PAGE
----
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Review: Final Fantasy IV

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ff4_us_boxConsole: SNES (as Final Fantasy II in the United States – title changed in later releases)
Released: November 1991
Developer: Square
Publisher: Square
Difficulty: Hard
Price: $24.67 (used, cart only), $70.57 (used, complete), $300.00 (new)
Additional Releases:Wonderswan Color (Japan only, updated graphics), Playstation (Final Fantasy Chronicles, new translation), Gameboy Advance (Final Fantasy IV Advanced, upgraded visuals, new translation/conversion to more closely resemble Japanese version), DS (full 3D remodeling, new dungeon), PSP (Final Fantasy IV: The Complete Collection, updated 2D visuals instead of 3D, includes The After Years and a new campaign Interlude to bridge gap between the events of IV and The After Years)
Digital Release? Wii Virtual Console (SNES version, $8), PSOne PSN (Playstation version, $10), PSN (PSP version, $30), iOS/Android (GBA version, $16)
Similar Titles: Dragon Quest (Warrior) franchise, Phantasy Star franchise, Vay, Ys I & II

Please note: This was originally released as Final Fantasy II in the United States and later re-named to the appropriate numbering system.  The actual Final Fantasy II Japan-only Famicom (NES)release review will be live shortly.

ff4_1Despite the numbering of this game (and Final Fantasy VI) to be completely messed up in the US, Final Fantasy IV is a must play for fans of the series and JRPG genre.  As George Lucas would put it, this is the “definitive version” of the game director (and series creator) Hironobu Sakaguchi originally wanted to make.  It learns from its three predecessors and weaves in a powerful story almost unheard of at this point in gaming.  Originally intended to be a final NES title in the series, budgetary and scheduling issues forced the 80 percent complete title to be scrapped and re-made on the new Super Nintendo (SNES) console with some of the original ideas integrated.  The elemental concepts of the original, heavy story elements of the sequel, and job system of the third (it would be better utilized in Final Fantasy V however) were all mashed together with a new active time battle (ATB) system to create the most compelling game yet.  ATB ditched traditional turn-based combat for a timer that allowed characters to attack at their own pace based on the type of warrior they were.  This continues to be a staple of the series today and even snuck into other RPGs like Chrono TriggerFinal Fantasy IV hit early in the SNES and celebrated mass critical and financial success worldwide and is considered a favorite by many series fans.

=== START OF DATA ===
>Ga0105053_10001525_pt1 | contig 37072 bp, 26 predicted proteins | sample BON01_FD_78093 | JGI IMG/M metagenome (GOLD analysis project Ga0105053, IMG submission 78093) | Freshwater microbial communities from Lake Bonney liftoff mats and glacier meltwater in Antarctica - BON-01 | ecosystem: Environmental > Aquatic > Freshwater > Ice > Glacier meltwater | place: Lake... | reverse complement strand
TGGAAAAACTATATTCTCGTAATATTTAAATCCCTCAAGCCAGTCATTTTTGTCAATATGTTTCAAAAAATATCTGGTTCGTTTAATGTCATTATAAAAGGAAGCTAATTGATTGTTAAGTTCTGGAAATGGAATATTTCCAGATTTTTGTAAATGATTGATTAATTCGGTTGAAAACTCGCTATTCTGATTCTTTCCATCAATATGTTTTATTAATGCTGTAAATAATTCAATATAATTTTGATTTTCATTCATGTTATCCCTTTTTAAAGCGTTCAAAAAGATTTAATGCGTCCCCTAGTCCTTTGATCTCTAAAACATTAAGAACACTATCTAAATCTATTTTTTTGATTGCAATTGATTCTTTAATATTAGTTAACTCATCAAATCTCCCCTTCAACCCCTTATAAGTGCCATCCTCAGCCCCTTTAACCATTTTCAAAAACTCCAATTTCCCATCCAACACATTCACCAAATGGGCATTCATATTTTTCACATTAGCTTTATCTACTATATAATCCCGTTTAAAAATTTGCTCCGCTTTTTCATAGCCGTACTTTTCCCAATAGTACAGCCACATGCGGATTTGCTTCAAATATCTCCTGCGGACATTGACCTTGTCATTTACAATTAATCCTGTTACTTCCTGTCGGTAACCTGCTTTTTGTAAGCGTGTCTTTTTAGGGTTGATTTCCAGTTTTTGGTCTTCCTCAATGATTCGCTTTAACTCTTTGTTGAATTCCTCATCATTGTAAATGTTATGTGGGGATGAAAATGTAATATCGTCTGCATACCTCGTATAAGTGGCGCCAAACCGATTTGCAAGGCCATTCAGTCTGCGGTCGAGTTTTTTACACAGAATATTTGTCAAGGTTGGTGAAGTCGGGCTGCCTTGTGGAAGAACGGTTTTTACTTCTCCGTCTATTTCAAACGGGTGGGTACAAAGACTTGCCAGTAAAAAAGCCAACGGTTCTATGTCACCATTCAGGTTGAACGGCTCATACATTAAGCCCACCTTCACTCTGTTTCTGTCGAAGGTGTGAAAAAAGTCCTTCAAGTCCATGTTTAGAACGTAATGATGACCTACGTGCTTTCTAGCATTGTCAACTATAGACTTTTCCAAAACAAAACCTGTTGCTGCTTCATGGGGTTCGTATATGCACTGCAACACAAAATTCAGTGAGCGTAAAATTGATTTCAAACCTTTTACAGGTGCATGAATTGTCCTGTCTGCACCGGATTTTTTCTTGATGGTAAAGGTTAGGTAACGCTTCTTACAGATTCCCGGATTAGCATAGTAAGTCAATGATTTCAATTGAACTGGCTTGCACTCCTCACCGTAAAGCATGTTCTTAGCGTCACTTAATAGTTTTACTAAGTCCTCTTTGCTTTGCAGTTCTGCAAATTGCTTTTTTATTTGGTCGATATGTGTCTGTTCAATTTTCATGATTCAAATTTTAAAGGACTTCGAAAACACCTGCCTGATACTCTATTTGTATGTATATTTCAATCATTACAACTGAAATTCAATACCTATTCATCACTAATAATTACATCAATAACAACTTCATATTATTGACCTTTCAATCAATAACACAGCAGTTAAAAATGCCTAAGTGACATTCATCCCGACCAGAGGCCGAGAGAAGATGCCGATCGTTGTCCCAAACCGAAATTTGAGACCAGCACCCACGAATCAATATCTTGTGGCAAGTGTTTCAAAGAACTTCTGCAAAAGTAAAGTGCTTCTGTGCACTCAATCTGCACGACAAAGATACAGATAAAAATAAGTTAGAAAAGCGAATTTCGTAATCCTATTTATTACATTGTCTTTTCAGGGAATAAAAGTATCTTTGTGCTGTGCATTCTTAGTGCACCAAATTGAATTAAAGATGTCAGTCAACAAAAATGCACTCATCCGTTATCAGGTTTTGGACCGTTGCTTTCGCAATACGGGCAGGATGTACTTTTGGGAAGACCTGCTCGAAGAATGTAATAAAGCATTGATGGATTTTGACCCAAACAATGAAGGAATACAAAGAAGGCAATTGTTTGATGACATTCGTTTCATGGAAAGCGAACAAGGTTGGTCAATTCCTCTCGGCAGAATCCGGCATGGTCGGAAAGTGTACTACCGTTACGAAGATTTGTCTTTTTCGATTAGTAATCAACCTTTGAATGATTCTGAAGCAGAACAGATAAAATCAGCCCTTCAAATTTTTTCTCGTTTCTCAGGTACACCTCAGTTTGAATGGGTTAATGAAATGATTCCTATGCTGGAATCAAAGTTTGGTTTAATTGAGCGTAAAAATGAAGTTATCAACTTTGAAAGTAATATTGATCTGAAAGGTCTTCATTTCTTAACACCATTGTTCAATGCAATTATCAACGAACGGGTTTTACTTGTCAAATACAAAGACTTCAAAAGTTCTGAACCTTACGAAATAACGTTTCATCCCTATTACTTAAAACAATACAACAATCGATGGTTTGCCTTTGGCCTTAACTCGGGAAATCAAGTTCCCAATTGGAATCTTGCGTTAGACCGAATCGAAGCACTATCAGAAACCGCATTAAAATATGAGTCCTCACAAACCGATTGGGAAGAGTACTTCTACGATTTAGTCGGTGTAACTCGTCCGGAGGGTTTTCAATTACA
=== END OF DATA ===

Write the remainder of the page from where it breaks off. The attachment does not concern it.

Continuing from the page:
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Written by Fred Rojas

September 17, 2013 at 3:32 pm